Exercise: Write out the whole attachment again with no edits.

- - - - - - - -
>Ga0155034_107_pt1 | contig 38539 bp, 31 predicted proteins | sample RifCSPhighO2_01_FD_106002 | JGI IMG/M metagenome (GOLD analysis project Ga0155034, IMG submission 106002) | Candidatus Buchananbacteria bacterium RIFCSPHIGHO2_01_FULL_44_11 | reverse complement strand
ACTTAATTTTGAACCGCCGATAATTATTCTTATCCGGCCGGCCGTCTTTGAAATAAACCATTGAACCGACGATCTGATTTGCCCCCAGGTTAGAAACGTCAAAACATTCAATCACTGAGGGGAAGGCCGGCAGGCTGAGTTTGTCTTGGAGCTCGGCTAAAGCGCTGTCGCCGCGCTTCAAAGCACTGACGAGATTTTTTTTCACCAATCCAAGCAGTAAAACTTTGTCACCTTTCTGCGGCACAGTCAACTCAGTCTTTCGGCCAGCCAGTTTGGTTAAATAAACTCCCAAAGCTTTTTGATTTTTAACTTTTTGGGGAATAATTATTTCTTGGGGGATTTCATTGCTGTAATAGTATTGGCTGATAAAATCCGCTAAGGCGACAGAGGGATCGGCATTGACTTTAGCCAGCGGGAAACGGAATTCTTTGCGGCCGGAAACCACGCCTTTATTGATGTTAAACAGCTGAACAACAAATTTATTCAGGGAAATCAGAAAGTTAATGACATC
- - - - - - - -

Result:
>Ga0155034_107_pt1 | contig 38539 bp, 31 predicted proteins | sample RifCSPhighO2_01_FD_106002 | JGI IMG/M metagenome (GOLD analysis project Ga0155034, IMG submission 106002) | Candidatus Buchananbacteria bacterium RIFCSPHIGHO2_01_FULL_44_11 | reverse complement strand
ACTTAATTTTGAACCGCCGATAATTATTCTTATCCGGCCGGCCGTCTTTGAAATAAACCATTGAACCGACGATCTGATTTGCCCCCAGGTTAGAAACGTCAAAACATTCAATCACTGAGGGGAAGGCCGGCAGGCTGAGTTTGTCTTGGAGCTCGGCTAAAGCGCTGTCGCCGCGCTTCAAAGCACTGACGAGATTTTTTTTCACCAATCCAAGCAGTAAAACTTTGTCACCTTTCTGCGGCACAGTCAACTCAGTCTTTCGGCCAGCCAGTTTGGTTAAATAAACTCCCAAAGCTTTTTGATTTTTAACTTTTTGGGGAATAATTATTTCTTGGGGGATTTCATTGCTGTAATAGTATTGGCTGATAAAATCCGCTAAGGCGACAGAGGGATCGGCATTGACTTTAGCCAGCGGGAAACGGAATTCTTTGCGGCCGGAAACCACGCCTTTATTGATGTTAAACAGCTGAACAACAAATTTATTCAGGGAAATCAGAAAGTTAATGACATC